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CytoJournal 2010,  7:14

Pituitary carcinoma diagnosed on fine needle aspiration: Report of a case and review of pathogenesis

Department of Pathology and Laboratory Medicine, New York Presbyterian Hospital, Weill Cornell Medical College New York, New York, USA

Date of Submission16-Feb-2010
Date of Acceptance07-Apr-2010
Date of Web Publication05-Aug-2010

Correspondence Address:
R S Hoda
Department of Pathology and Laboratory Medicine, New York Presbyterian Hospital, Weill Cornell Medical College New York, New York
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Source of Support: None, Conflict of Interest: None

DOI: 10.4103/1742-6413.67108

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 » Abstract 

Pituitary carcinoma (PC) is a very rare entity (0.2% of all pituitary tumors), with only about 140 cases reported in English literature. There are no reliable histological, immunohistochemical or ultrastructural features distinguishing pituitary adenoma (PA) from PC. By definition, a diagnosis of PC is made after a patient with PA develops non-contiguous central nervous system (CNS) or systemic metastases. To date, only three cases of PC have been reportedly diagnosed on fine needle aspiration (FNA). Two of the reported cases were diagnosed on FNA of the cervical lymph nodes and one on FNA of the vertebral bone lesion. Herein, we present a case of PC, diagnosed on FNA of the liver lesion. In this case, we describe cytologic features of PC and compare them to histologic features of the tumor in the pituitary. Clinical behavior of tumor, pathogenesis of metastasis and immunochemical and prognostic markers will also be described.

Keywords: Fine needle aspiration, pathogenesis, pituitary adenoma, pituitary carcinoma

How to cite this article:
Yakoushina TV, Lavi E, Hoda R S. Pituitary carcinoma diagnosed on fine needle aspiration: Report of a case and review of pathogenesis. CytoJournal 2010;7:14

How to cite this URL:
Yakoushina TV, Lavi E, Hoda R S. Pituitary carcinoma diagnosed on fine needle aspiration: Report of a case and review of pathogenesis. CytoJournal [serial online] 2010 [cited 2019 Nov 13];7:14. Available from: http://www.cytojournal.com/text.asp?2010/7/1/14/67108

 » Introduction Top

The definition of a pituitary carcinoma (PC) includes coexistence of adenohypophyseal tumor and non-contiguous craniospinal or systemic metastases. [1,2] In the absence of metastatic disease, this tumor cannot be termed as a PC, according to the standard World Health Organization (WHO) criteria. [1] Pituitary carcinoma is a very rare entity representing approximately 0.2% of all pituitary tumors. [2,3] There are about 140 cases reported in the English literature for the same. [4,5] The tumor occurs mainly in adults (mean age of 44 years) with equal sex predilection, with a latency period of seven years on average after the initial diagnosis of PA, although this may vary depending on the tumor subtype. [5]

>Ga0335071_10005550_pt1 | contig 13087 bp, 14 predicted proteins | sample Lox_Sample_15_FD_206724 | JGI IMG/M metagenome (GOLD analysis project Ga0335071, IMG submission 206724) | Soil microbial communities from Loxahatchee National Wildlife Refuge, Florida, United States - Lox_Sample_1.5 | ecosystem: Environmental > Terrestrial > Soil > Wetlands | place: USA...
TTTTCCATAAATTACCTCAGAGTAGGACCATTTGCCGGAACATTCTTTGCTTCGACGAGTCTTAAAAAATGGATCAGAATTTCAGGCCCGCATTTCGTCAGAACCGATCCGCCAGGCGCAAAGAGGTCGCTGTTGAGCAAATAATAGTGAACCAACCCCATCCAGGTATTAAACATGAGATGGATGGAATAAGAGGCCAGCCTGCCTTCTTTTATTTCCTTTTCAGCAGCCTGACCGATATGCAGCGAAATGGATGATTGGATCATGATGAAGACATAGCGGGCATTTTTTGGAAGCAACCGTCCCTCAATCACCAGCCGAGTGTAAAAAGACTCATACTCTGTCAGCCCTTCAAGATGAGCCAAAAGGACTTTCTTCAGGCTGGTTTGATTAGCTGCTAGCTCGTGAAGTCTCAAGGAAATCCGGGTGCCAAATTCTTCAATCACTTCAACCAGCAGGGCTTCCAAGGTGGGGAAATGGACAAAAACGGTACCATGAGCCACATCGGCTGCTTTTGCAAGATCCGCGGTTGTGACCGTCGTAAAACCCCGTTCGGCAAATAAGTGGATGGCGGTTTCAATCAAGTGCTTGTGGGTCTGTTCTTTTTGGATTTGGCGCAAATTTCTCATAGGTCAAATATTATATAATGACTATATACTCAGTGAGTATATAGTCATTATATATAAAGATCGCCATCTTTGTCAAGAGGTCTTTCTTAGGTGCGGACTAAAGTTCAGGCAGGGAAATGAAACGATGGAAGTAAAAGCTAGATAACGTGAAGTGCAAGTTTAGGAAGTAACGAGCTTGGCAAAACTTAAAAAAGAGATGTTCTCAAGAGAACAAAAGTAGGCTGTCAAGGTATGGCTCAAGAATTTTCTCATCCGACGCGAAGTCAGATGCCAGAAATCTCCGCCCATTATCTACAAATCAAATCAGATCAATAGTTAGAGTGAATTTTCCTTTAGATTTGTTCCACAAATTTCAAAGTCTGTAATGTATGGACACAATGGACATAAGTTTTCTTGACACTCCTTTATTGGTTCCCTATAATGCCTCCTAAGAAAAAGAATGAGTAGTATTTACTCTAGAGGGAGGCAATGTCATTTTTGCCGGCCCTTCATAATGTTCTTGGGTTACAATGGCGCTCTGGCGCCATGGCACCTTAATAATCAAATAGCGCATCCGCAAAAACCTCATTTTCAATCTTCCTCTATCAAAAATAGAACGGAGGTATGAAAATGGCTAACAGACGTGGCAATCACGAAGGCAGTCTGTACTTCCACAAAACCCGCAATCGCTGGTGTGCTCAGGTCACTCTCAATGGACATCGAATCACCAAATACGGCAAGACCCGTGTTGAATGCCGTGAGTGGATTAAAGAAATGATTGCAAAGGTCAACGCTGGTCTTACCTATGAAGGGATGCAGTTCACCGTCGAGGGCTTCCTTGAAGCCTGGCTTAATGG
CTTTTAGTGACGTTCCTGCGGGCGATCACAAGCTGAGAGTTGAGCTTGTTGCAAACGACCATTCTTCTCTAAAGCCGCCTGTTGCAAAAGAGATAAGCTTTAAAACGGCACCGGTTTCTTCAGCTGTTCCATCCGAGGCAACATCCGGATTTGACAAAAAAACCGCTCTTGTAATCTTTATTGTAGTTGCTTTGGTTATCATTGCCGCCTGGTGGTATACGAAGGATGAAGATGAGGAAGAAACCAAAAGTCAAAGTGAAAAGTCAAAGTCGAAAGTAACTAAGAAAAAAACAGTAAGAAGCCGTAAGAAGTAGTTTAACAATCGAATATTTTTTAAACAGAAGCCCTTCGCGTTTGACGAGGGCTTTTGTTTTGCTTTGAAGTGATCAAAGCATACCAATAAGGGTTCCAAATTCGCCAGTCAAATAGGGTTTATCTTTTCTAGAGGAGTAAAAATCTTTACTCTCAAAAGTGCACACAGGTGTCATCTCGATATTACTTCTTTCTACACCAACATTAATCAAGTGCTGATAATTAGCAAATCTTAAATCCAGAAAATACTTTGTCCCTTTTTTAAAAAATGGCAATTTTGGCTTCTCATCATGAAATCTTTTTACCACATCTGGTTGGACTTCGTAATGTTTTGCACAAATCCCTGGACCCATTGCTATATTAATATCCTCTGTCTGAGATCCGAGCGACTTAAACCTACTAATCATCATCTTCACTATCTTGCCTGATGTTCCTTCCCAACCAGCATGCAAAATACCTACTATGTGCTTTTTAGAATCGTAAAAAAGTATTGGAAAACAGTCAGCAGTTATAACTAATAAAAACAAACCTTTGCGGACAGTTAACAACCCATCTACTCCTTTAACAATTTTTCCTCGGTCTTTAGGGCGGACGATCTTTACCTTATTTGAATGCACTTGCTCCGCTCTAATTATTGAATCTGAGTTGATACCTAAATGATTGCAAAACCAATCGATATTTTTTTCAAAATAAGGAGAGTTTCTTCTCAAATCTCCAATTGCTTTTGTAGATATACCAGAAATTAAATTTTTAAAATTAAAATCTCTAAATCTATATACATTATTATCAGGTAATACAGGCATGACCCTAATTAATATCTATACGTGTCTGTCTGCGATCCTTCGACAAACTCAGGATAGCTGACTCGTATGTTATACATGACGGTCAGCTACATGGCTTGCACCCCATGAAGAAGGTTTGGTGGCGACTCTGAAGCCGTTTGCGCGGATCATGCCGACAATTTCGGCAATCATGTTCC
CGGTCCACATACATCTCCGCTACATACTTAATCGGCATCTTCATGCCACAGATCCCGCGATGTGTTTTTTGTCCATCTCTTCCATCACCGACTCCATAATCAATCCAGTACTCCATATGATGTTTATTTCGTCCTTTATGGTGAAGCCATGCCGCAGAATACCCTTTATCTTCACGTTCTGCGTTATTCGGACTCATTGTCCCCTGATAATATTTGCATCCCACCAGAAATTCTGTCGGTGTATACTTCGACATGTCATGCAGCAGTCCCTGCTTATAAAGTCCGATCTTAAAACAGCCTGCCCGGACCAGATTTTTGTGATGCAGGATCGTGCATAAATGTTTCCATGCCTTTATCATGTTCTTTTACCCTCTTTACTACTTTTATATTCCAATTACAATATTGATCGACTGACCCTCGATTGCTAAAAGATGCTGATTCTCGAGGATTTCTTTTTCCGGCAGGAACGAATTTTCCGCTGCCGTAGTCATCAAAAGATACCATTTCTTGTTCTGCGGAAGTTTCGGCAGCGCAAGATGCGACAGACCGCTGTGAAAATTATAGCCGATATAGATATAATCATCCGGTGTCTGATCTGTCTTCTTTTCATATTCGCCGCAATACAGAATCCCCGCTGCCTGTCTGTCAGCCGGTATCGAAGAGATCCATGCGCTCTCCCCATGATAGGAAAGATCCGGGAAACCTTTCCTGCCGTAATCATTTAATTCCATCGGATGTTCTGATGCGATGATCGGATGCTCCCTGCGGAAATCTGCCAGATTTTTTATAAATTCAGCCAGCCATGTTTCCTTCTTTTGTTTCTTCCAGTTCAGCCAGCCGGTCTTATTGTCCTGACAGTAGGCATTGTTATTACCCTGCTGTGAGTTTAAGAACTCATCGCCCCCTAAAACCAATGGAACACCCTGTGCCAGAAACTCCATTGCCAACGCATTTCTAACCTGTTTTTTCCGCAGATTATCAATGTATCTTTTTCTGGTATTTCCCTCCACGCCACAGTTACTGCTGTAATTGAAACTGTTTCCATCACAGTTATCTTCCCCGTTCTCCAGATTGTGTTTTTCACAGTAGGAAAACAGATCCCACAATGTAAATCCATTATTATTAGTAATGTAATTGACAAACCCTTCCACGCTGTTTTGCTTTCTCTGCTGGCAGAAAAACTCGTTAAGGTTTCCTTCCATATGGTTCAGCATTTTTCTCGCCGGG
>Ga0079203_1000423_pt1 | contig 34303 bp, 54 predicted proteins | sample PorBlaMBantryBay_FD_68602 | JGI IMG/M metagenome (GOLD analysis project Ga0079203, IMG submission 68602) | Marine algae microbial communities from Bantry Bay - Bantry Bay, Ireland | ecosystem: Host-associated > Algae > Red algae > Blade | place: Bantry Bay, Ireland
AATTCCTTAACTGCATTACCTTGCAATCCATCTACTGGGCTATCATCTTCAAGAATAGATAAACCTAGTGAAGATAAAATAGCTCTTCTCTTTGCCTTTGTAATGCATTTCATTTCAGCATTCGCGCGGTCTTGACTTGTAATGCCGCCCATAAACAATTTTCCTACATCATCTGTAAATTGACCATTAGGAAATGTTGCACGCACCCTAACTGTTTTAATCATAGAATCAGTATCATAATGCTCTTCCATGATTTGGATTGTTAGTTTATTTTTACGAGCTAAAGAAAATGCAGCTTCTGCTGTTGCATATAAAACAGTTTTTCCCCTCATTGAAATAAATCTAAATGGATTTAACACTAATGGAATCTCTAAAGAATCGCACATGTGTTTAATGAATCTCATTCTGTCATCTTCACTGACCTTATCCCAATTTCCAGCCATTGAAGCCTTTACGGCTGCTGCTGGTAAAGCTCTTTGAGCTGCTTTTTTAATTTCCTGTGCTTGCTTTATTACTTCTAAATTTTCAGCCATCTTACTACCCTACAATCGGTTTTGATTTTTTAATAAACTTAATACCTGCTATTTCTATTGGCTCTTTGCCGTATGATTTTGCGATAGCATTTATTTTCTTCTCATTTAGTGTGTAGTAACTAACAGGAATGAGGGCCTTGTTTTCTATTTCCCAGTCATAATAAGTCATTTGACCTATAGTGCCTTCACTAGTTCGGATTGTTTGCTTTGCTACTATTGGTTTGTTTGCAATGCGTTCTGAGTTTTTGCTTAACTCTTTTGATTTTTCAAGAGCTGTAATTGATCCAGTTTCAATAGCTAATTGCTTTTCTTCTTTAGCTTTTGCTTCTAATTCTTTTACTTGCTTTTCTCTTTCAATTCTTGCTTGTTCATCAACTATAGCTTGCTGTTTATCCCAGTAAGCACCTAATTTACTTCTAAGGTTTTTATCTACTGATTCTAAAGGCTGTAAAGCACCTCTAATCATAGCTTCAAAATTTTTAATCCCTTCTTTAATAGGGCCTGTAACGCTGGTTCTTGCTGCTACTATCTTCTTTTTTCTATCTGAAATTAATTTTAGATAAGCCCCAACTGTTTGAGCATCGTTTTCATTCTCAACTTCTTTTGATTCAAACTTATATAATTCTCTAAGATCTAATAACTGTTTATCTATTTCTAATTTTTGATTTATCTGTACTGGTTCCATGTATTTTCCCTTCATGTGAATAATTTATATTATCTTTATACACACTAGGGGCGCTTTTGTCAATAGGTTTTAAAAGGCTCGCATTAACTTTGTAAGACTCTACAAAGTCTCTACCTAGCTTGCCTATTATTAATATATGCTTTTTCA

Systemic metastases of PC are usually amenable to fine needle aspiration (FNA) diagnosis. With high sensitivity and specificity, the accuracy of FNA is comparable to that of frozen section. Although cytopathologic features of pituitary adenomas (PAs) are well-described in squash preparations, those of extracranial metastatic PC are not. Only three cases have been diagnosed by FNA. [6,7] We present an additional case of PC with liver metastasis, where we describe cytohistologic features, discuss pathogenesis of metastases and role of immunochemical and prognostic markers.

The majority of tumors in the sella turcica are PAs. They represent 10 - 15% of cranial masses presenting clinically and occur mainly in adults, with equal sex predilection. [1,8] Approximately 50% of PAs can become invasive and infiltrate surrounding structures (dura, bone and brain), while the vast majority of these still remain clinically benign. [5, 8, 9] The most clinically useful demonstration of invasiveness is sphenoid and cavernous sinus extension on pituitary MRI. Although invasiveness is not indicative of malignancy, it probably puts the patient at risk of developing a PC. Prognosis depends, to a major extent, upon successful resection of the tumor at initial operation.

While most PAs are slow growing and well-demarcated or locally invasive, a minority are more aggressive and/or exhibit morphologic and/or immunohistochemical features of atypical adenoma. Only rare tumors, most presenting as invasive macroadenomas, give rise to distant craniospinal and/or systemic metastases. [4,10]

In our case, a 51 -year-old woman initially underwent transnasal resection for null-cell pituitary macroadenoma. Macroadenoma, by definition, is a pituitary adenoma measuring more than 10 mm in greatest dimension. [1,11] In this case, adenoma was called null-cell because no pituitary hormone production could be demonstrated either clinically or immunohistochemically. [1]

 » Case Report Top

A 51 -year-old woman, married with two children, smoker, presented with visual impairment and headache in November 2005. She recalls remote history of amenorrhea with galactorrhea from age 26 to age 36. MRI showed a pituitary macroadenoma. She underwent transnasal trassphenoidal resection at another institution. Because her tumor had extended into the cavernous sinus, it was not removed completely. Initial pathological diagnosis revealed the disease as PA. Two months later, she presented at our institution with recurrent symptoms. MRI revealed a 4.0 cm recurrent pituitary lesion [Figure 1]a, extending into the cavernous sinus, which was resected. Histology showed dense, highly cellular sheets and nests of monotonous cells with ovoid nuclei and focal clear-cell features [Figure 1]c,[Figure 2]a-b. The tumor exhibited increased vascularity and was surrounded by fibrosis and fat necrosis, consistent with previous surgery. Immunohistochemical stains for Synaptophysin [Figure 1]e and CD31 [Figure 1]d were positive, and all pituitary hormones, including prolactin (PRL), were negative [Figure 1]f. Ki- 67 labeling index (LI) was <3% [Figure 3]a and p53 [Figure 3]d showed rare positivity. Pathologic diagnosis at this time was null-cell PA. Small fraction of the tumor extending into cavernous sinus was left behind. Therefore, the patient underwent six months of radiation therapy.